Mixing It Up With Caffenol

Run out of your usual black and white developer? No longer have a traditional film store in your local high street? Annoyed by people asking you rhetorical questions? Then pop in to town and pick up a jar of cheap instant coffee, some soda crystals, and a dash of powdered vitamin C. Mix with water and voilà : you have caffenol.

Here’s What You’ll Need

Instant Coffee: Coffee contains caffeic acid, which acts as the developing agent. Any old cheap rubbish will do by all accounts. I bought the cheapest and nastiest stuff I could find.

Soda Crystals: A developer needs to be alkaline to work, but coffee is fairly acidic. That’s where soda crystals come in. Adding them to the mix raises the PH and allows the development process to kick in.

One thing I found from my research that you don’t often see mentioned, is the different types of soda crystals. Most recipes you find online assume the soda crystals are anhydrous (i.e. water free). However, here in the UK the most common brand you’re likely to come across is Dri-Pack Crystals. These are not anhydrous, and people who are smarter and have more time on their hands than me have worked out you should multiply the amount by 2.7 to compensate for this.

Powdered Vitamin C: This considerably speeds up the developing time, making the process more practical. You should be able to pick this up from a pharmacist or health food store like Holland & Bollocks. Strictly speaking what I’m making here is known as caffenol-C. You can make plain old vanilla caffenol without the vitamin C – the only difference is you’ll be hanging around for a lot longer.

The Quantities

To make 1 litre:

  • 150g Dri-Pak Soda Crystals
  • 16g Vitamin-C powder
  • 40g Instant Coffee
  • Water to make 1000ml of solution

I don’t think this stuff really keeps, so it’s best to mix only what you need. Here are the minimum amounts to process a single roll of 35mm and 120 in a paterson tank:


  • 45g Dri-Pak Soda Crystals
  • 4.8g Vitamin-C powder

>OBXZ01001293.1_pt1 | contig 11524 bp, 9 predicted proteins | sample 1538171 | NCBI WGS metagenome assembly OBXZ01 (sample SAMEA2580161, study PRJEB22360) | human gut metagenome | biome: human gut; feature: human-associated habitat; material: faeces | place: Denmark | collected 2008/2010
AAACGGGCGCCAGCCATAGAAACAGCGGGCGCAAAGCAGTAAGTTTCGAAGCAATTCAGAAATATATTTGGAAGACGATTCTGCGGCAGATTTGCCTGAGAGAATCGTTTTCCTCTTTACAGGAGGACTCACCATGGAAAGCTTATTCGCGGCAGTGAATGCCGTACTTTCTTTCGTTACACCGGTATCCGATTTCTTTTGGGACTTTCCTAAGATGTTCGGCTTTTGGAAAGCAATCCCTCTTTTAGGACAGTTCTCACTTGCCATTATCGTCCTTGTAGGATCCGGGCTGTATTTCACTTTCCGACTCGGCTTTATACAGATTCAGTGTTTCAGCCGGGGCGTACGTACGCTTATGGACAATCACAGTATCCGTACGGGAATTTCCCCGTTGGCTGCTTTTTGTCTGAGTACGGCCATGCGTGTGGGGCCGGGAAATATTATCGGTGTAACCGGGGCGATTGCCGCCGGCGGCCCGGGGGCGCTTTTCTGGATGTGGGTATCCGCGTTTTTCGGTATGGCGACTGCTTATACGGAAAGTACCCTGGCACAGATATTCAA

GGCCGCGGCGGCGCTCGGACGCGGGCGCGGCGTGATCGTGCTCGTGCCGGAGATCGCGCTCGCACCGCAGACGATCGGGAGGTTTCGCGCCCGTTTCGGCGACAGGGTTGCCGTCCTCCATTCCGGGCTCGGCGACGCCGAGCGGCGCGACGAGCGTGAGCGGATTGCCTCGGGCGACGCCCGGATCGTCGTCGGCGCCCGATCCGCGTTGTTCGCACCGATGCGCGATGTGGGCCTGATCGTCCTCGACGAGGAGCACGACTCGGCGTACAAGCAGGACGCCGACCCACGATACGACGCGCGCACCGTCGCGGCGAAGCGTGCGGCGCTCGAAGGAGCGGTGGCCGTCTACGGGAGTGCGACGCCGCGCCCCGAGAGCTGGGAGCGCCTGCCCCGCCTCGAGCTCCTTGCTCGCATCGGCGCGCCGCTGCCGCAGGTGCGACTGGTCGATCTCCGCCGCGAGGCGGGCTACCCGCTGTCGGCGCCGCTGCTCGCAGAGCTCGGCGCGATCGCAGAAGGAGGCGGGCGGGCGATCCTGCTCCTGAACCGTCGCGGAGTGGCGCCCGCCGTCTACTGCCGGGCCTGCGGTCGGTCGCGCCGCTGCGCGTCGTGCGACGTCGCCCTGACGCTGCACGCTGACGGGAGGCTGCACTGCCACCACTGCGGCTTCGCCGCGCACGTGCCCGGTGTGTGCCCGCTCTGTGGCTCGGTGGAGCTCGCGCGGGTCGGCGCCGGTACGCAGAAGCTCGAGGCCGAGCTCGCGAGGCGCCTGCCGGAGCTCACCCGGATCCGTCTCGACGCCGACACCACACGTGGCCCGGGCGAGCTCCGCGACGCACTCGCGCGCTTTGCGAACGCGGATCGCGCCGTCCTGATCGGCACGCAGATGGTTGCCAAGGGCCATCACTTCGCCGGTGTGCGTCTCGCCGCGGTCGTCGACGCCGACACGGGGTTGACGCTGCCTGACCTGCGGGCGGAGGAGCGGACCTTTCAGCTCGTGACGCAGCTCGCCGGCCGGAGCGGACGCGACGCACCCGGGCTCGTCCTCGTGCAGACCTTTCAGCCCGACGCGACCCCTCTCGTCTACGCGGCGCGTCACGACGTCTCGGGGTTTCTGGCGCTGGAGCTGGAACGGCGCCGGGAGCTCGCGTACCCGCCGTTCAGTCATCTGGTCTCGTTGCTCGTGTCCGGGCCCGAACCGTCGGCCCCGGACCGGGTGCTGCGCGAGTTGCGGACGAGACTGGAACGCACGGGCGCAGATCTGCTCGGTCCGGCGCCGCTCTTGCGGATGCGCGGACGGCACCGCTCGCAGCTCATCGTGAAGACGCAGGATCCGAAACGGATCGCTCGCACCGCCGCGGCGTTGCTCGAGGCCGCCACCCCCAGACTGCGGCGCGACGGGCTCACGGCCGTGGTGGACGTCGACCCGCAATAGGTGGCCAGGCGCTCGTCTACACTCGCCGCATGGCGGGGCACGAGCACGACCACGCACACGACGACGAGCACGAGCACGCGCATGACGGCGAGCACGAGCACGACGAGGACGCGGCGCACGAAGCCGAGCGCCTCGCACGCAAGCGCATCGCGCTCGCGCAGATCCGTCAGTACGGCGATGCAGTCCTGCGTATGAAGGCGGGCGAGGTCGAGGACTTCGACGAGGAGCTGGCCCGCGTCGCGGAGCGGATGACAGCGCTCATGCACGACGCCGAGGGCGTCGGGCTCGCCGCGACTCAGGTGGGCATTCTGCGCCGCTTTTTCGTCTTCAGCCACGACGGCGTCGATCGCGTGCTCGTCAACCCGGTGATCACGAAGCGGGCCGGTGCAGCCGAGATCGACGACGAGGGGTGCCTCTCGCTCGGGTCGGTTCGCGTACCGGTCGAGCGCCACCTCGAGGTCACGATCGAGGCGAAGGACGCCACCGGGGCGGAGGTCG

• 12g Instant Coffee
  • Water to make 300ml of solution


  • 90g Dri-Pak Soda Crystals
  • 9.6g Vitamin-C powder
  • 24g Instant Coffee
  • Water to make 600ml of solution

The Method

  • Fill the beaker with half the target amount of water. In other words, 300ml if you want to create 600ml of developer.
  • Add in the soda crystals and stir for a good few minutes until dissolved. This seems to quickly lower the temperature by about 10℃. If I had a clue about chemistry I might be able to tell you why.
  • Vitamin C next; make sure it’s properly stirred-in.
  • Repeat as above with the coffee. Things don’t look or smell too good at this stage.
  • Top up with water to the desired level; 600ml in this example. Mix.
  • It’s probably a good idea to let it rest for 5 minutes or so, just to let the bubbles settle. You can use this time to get it to the pre-requiste 20℃ whilst you’re waiting. Putting the beaker in a bowl of hot water is good for raising the temperature. To lower the temperature of my developer I always use the genius invention that is plastic ice cubes.
  • From here on you can develop as normal, at the usual temperature of 20℃. For this roll of Tri-X 12 minutes worked well for me. After emptying the developer down the sink, give the tank a good rinse with water rather than using stop (I rarely use stop these days), and fix and rinse as normal.

In was really surprised how well these pictures came out. I thought they’d be some compromise; that they wouldn’t be particularly sharp or perhaps too grainy. But this seems to work as well as any other developer. I don’t know how often I’ll be using Caffenol in the future, but I’ll certainly keep the ingredients handy in the cupboard in case of emergencies.

All photos taken with Yashica Mat on Kodak Tri-X. Developed in Caffenol-C for 12 minutes

Olympus Trip 35